The Fed's Bias Stance Causes More Confusion Than Clarification

The critical issue is not what the Fed should do, but what it will do.
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Editor's Note: Marc Chandler's Global Briefing column will not appear next week, as Marc will be on vacation. It will return on Sunday, Jan. 2, with an analysis of what's in store for 2000.


Federal Reserve

meets next Tuesday, Dec. 21. Few observers, if any, expect a rate change this close to the end of the year because officials are seeking to minimize potential volatility related to Y2K issues.

The market's interest in the meeting is really more related to procedural issues. The Fed has announced its policy bias as part of efforts to become more transparent. And yet experience has shown that rather than help clarify, the bias statement has confused market participants and appears to restrict the central bank's room to maneuver. The Federal Reserve itself is mostly at fault because officials themselves often attribute different meanings or significance to the bias statement. The market is expecting the Fed to clarify the meaning of the policy bias after the conclusion of Tuesday's meeting.

The first

Federal Open Market Committee

meeting of the new year is scheduled for Feb. 2. Looking at the fed funds futures strip, traders have almost fully factored in a 25-basis-point hike at that meeting. The market has also priced in a strong likelihood of another hike at the March 21 meeting.

Although thinly traded, the April fed funds futures contract implies an effective fed funds rate of 5.90%, which factors in 15 basis points of the expected 25-basis-point hike in March.

The market is also pricing in a third hike with a 50% probability.

The strength of the U.S. economy is the driving force behind market expectations for continued tightening of monetary policy. Recent data suggest that the U.S. economy is expanding at around a 5% to 5.5% pace here in the fourth quarter. It's not clear at this juncture how much of this activity is related to preparations for Y2K, which in effect borrows from Q1 growth next year. Nor can the Federal Reserve be sure.

At the same time, there could even be a post-Y2K consumption boom. Here's my logic. Many households will take out extra cash in the last week or so of the year, just in case Y2K proves more traumatic than is currently expected. Given all the hype, you can't blame people for being careful. Assuming there are no significant glitches, what will happen to that extra cash? Frankly, it's hard to envision people lining up at the ATMs to redeposit it. Rather, a good part of that cash may be used to take advantage of the post-Christmas sales.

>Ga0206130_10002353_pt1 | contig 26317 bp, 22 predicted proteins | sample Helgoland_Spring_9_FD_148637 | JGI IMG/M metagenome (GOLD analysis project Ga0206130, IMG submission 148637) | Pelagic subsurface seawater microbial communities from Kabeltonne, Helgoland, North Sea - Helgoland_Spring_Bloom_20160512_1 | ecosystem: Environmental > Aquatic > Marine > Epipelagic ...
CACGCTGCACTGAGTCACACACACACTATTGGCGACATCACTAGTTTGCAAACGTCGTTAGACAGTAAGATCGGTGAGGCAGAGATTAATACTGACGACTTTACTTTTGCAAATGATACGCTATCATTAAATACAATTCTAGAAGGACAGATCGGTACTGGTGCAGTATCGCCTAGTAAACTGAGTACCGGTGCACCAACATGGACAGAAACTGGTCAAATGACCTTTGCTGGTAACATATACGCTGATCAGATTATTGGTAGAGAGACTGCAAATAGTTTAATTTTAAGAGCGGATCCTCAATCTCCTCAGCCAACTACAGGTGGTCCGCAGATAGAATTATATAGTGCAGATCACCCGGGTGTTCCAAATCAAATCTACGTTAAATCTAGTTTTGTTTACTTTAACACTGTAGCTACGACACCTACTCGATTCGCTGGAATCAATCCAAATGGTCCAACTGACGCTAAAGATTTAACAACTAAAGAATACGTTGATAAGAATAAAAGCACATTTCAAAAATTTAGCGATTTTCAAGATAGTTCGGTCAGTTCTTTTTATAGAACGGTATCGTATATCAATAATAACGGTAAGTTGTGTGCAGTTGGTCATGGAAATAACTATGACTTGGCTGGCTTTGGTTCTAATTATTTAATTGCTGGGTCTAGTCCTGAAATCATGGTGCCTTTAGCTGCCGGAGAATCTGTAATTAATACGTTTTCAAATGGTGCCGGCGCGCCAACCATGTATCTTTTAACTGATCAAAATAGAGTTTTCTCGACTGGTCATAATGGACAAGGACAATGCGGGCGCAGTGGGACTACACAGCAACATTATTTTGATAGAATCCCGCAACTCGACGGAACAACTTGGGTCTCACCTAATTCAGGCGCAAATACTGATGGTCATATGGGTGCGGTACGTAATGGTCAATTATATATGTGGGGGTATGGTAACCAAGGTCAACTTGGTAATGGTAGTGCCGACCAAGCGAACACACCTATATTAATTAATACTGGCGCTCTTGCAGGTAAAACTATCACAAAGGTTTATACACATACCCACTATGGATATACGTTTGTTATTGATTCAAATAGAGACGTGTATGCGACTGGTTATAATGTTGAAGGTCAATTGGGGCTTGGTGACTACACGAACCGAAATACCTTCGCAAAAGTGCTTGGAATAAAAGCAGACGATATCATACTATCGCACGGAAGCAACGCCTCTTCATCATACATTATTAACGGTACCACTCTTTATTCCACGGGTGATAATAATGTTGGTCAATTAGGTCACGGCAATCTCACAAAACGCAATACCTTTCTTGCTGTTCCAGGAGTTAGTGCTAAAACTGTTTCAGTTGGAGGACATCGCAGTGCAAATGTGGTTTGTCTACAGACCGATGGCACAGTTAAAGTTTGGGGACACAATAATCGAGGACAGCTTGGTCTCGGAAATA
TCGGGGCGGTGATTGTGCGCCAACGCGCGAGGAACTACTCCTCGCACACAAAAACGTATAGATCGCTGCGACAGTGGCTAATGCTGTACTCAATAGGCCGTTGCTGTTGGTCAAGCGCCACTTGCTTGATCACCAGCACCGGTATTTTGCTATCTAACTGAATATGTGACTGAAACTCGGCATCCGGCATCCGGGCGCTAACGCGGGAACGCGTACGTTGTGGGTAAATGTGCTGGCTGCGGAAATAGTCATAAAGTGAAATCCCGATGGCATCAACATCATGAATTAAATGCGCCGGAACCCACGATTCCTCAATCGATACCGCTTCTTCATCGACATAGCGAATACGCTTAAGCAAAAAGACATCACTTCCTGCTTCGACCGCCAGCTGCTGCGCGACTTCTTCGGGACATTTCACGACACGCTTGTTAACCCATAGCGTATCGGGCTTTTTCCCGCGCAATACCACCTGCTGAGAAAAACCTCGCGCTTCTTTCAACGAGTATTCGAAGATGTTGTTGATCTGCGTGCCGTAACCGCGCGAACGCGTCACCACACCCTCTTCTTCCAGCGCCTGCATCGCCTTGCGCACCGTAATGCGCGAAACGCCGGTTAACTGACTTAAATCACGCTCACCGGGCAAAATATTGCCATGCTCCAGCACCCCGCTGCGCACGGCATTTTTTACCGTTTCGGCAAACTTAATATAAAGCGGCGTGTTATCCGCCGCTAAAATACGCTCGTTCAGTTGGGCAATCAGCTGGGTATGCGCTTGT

Everything the Federal Reserve has done and said this year has helped raise market confidence that it will be pre-emptive in combating inflation. The rotation of the regional presidents to voting members on the FOMC suggests a slightly more hawkish stance than this year's composition.

In the new year, market participants should focus on real sector data, not on the monthly consumer and producer inflation measures. By the time inflation shows up in those gauges, the price genie is already out of the bottle. Ironically, the core rate of inflation (which excludes volatile oil and energy prices) rose less in 1999 than in 1998. The headline rate, due in a large measure to the dramatic rise in oil prices, is above last year's pace. Next year is likely to be the opposite, with the core rate exceeding the headline rate.

The Fed's guidance has been even more pointed. Of all the data the U.S. publishes on the state of the economy, the Fed appears particularly sensitive to those concerning the tightness of the labor markets. But here, the Fed seems guilty of selective use of statistics. The tightness of the U.S. labor market is mostly illusory. The 4.1% unemployment rate is more a function of the definition used than true labor conditions.

For example, 40% of women and almost 90% of senior citizens, a large number of minorities, immigrants and people with disabilities are excluded from the definition. Calculations by the

Bureau of Labor Statistics

suggest that under a more inclusive definition, the number of unemployed people between the ages of 16 and 64 is nearly 10 million. This means that the "real" unemployment rate is closer to 7% than 4% of the more restricted measurement.

Formerly retired men coming back into the labor force has been one of the underappreciated developments. Another factor that is often overlooked is that as senior employment increased this year,


spending fell for the first time for factors that include fewer hospitalizations than predicted.

There also seems to be the remnants of some class antagonisms as well. For example, the Federal Reserve, like other central banks, appears to have claimed for itself a role in how the productivity gains get distributed between employers and employees. The Fed appears to stand ready to prevent the latter from acquiring too large a share and, in doing so, to effectively seek to avoid a squeeze on profits.

In any event, for most market participants, the critical question is not what the Fed ought to do, but what it will do. And it seems clear that as much as some Fed officials talk about the new economy and the acceleration of productivity, the majority is still wedded to old

Phillips Curve

ideas about the trade-off between employment and inflation. They will likely act accordingly.

Marc Chandler is the chief currency strategist for Mellon Bank. At the time of publication, he held no positions in the currencies or instruments discussed in this column, although holdings can change at any time. While he cannot provide investment advice or recommendations, he invites you to comment on his column at